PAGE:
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Synagogue in Tarnogrod    Artist: Yakov Muterperl

 

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Map of Tarnogrod

Translated by Lorraine Rosengarten and Zvika Welgreen

Map in pdf format
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[Page 9]

Kaddish

by B. Mordechai

Translated by Sara Mages

Wind, gather your wings, your wrath on the crisis is over!
It has been a long time since darkness raged over graves
My voice emerges, and if there is no one to hear and if there is:
Yitgadal v'yitkadash! [Magnified and sanctified!]

And if there is no exploration into the abyss and no escape to the lost –
This time, too, I will stand and not collapse,
And in a broken voice I will wrestle with the storm:
Yitgadal v'yitkadash!

And if there is no limit to pain and no limit to grief
And a shipwreck in the depths will anchor,
And the darkness is deep and the day is late –
Yitgadal v'yitkadash!

I hold the wind and with the storm I descend.
My weakness has passed, also this time I am not lost,
And from the depths of the abyss I will ascend and be renewed:
Yitgadal v'yitkadash!


[Page 10]

We Will Remember

by K. Shimon

Translated by Sara Mages

We will remember the souls of millions of brothers and sisters who were cut off from the land of the living, all the Jewish people who were led to the slaughter and their ashes were scattered all over the world; the tortured and the heroes, those who fell in battles, those who raised the standard of revolt and consecrated the name of the Jewish people when they fought and fell within the walls of the burning ghetto, among the ranks of the partisan battalions, in the forests and on the battlefronts all over Europe, and in their hearts the vision of immigration to the homeland, faith in humanity and the redemption of the Jewish people.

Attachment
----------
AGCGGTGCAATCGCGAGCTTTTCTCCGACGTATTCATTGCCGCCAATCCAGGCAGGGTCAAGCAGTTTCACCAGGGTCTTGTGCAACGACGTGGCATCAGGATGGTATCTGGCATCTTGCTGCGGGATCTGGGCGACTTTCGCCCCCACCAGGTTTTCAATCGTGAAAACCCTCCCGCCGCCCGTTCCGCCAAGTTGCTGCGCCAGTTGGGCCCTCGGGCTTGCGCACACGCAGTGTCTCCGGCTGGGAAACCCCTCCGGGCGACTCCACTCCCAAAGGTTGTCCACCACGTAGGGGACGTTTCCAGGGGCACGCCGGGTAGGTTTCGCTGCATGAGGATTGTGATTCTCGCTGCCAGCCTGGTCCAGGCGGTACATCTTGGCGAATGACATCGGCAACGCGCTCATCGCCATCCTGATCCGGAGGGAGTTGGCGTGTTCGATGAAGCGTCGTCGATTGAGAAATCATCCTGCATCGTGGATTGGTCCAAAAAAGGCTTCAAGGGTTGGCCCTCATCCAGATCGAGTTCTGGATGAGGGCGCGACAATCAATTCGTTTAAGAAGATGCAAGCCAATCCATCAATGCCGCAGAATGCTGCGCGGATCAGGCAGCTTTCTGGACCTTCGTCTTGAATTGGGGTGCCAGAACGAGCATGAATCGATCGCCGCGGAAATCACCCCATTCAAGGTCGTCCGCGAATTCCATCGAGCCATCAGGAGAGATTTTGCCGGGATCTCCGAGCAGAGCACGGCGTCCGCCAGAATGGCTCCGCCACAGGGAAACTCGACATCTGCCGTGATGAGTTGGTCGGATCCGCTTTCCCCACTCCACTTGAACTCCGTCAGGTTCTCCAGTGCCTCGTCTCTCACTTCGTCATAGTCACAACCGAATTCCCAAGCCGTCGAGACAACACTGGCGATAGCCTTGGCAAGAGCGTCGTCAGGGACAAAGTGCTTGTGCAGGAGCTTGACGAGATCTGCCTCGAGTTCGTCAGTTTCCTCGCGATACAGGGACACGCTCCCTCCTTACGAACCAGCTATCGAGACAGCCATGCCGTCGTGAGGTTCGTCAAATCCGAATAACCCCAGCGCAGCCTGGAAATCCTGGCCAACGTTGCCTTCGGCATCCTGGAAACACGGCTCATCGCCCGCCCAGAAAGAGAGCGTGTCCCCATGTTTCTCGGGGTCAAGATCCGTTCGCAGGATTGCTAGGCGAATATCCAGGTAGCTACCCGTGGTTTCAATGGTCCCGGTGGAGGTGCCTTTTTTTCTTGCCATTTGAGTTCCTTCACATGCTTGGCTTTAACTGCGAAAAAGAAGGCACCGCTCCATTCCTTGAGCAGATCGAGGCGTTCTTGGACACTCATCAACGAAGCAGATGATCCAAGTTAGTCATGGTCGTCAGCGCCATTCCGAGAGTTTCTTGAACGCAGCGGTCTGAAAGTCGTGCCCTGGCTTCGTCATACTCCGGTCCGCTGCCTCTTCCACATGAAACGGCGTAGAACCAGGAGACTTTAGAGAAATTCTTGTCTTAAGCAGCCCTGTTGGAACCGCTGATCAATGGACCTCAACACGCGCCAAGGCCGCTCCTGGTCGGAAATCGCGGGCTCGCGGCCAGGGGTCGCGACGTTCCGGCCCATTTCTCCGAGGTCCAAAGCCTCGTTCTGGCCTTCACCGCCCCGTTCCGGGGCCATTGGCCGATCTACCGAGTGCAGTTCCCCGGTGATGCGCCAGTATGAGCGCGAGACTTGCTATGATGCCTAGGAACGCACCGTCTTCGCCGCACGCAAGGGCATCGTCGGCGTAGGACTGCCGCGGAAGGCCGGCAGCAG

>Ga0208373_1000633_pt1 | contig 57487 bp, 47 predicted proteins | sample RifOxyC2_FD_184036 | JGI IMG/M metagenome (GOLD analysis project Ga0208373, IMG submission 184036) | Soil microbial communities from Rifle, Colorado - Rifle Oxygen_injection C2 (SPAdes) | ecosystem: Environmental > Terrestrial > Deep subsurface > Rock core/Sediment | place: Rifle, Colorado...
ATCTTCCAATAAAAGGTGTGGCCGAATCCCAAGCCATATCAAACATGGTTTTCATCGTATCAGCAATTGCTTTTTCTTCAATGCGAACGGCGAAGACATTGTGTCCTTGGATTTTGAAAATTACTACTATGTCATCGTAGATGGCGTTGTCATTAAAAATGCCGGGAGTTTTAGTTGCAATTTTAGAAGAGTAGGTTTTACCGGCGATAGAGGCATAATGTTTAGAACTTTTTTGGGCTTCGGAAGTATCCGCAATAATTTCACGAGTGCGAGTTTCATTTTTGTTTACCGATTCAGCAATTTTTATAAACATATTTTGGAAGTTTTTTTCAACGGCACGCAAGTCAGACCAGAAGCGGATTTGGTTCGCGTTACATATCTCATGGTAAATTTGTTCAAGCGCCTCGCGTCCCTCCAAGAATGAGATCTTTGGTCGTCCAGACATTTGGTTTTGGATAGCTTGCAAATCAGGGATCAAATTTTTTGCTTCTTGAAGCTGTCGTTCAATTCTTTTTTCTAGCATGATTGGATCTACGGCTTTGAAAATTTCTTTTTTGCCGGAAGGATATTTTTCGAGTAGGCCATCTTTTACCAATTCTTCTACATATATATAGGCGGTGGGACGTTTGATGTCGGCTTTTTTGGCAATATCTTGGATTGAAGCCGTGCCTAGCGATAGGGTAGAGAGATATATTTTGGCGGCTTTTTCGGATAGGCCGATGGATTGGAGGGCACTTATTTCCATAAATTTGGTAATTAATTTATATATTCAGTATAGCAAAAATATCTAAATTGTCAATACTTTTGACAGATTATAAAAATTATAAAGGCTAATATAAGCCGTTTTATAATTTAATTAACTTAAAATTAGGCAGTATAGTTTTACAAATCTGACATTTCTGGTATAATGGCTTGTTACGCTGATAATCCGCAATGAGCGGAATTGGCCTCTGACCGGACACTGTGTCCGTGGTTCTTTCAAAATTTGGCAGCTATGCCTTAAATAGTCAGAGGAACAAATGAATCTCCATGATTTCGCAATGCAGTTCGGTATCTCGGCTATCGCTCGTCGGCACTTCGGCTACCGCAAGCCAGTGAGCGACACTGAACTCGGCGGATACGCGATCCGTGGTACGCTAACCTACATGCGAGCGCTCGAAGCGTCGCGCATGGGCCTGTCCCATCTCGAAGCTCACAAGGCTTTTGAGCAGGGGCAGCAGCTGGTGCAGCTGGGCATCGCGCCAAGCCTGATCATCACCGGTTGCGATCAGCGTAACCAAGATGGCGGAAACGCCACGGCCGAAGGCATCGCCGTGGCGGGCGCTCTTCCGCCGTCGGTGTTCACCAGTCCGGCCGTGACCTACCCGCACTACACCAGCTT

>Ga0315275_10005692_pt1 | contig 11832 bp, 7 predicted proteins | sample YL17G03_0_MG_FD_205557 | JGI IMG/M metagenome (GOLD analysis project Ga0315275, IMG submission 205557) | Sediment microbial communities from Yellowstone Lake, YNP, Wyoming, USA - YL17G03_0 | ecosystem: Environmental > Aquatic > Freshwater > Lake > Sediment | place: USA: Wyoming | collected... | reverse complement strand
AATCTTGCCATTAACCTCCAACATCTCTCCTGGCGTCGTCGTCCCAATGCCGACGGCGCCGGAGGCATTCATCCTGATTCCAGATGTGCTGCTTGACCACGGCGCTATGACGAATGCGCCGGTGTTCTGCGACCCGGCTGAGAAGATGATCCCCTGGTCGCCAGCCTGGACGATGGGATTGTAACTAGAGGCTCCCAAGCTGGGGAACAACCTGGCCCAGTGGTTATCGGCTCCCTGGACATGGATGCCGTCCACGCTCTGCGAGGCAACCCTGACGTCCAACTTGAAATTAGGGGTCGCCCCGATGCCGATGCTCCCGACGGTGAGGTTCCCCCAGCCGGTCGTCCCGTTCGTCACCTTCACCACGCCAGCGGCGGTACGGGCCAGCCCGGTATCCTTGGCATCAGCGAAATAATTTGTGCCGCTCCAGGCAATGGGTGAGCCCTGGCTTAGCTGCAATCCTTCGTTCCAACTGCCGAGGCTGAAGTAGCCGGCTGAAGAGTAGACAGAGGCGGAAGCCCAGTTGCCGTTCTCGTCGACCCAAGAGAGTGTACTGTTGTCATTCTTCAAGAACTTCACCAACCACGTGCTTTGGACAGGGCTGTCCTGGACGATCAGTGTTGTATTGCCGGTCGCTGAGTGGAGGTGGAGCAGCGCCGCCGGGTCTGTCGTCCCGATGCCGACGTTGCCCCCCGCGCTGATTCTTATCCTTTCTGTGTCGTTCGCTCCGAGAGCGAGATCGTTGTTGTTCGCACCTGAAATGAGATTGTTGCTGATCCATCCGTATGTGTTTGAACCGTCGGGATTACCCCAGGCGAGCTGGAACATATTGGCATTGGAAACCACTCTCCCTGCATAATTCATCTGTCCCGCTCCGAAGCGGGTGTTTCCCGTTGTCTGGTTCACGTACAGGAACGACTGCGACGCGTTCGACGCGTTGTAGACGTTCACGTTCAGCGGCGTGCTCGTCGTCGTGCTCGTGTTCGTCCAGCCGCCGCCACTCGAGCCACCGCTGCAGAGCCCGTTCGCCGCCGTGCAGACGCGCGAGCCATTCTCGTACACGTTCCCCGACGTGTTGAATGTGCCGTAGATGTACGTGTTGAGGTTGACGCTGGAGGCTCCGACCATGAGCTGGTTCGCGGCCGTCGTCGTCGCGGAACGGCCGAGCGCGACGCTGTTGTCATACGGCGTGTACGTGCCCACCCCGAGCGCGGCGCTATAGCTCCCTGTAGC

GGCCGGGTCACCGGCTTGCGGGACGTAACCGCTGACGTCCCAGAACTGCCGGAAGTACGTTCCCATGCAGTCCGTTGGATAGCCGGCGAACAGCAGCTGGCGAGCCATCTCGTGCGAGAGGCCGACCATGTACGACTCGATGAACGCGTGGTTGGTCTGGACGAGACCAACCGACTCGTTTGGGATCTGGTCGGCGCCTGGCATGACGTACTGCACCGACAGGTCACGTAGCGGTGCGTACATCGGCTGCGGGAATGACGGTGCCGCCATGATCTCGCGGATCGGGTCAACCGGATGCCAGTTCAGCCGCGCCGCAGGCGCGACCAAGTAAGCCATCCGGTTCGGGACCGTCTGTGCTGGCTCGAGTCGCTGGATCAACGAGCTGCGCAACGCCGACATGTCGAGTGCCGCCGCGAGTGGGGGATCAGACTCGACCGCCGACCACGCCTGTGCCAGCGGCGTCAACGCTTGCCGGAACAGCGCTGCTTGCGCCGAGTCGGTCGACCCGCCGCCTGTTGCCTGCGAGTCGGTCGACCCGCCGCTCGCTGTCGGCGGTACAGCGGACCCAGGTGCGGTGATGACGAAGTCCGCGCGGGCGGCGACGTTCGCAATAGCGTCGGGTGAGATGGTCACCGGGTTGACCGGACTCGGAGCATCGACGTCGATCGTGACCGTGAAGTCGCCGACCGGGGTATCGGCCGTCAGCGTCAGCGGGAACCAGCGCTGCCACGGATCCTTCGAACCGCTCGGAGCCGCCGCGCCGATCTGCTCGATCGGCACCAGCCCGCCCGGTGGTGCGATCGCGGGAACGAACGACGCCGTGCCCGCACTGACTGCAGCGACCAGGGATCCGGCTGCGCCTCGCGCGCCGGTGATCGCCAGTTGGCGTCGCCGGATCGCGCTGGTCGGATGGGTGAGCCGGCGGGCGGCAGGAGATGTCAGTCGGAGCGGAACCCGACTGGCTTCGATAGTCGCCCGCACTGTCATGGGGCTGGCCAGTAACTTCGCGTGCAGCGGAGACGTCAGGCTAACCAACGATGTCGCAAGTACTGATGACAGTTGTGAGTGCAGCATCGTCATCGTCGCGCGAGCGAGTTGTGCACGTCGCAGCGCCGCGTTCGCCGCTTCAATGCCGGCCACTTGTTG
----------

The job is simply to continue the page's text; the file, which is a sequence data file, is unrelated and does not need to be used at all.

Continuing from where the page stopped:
We will remember the simple Jews and the scholars, the glory of humanity, from the old to the young, the righteous and the precious, those who gave charity and benevolence, love of humanity and total devotion.

We will remember all the brilliant talents, the dreams, the hopes and desires, the lofty aspirations, the love for the Jewish people and the love for Eretz Yisrael, faith and heroism in the face of death.

We will remember the synagogues and Beit HaMidrash, the institutions of charity and mercy, the libraries and the houses that were dedicated to the work of the people and the country.

We will remember all those who were destroyed and cut off by all sorts of worthless evil people: some by fire and some by water, some by starvation and some by thirst, some by the sword, some were buried alive and some in the gas chambers, all those who were tortured and uprooted gave their lives for the sanctification of God's name.

We will remember and eulogize you in all twenty–four letters in which your lips sang songs of hope.

We will remember – we will not forget!


[Pages 11-14]

Our Gathering at the Chamber of the Holocaust
on the Mountain of Remembrance
[1]

by K. Shimon

Translated by Miriam Leberstein

 

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Mr. Meir Ringer delivers a speech to the assembled Tarnogrod Jews at the unveiling of the memorial for the martyrs of Tarnogrod who will remain engraved in the hearts and memories of the survivors forever

 

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Iser Stockman from London speaking at the memorial about the life and death of the Jews of Tarnogrod, their spiritual courage and faith, their heroic struggle and martyrdom

 

When you ascend the hundred stairs that lead to the top of Mount Zion, the echo of your feet striking the stone steps evokes a flood of memories about the past. You hear voices, words fluttering with anxiety and despair. You see faces, tortured and dead, in the land that fell into Nazi hands. In deep silence you cross the threshold into the Chamber of the Holocaust, a memorial for those who died, where there have been gathered the remains of what was. You are engulfed by feelings for which human language has never before had words to express, thoughts that you still cannot fathom. Yet you can feel the greatness of the place.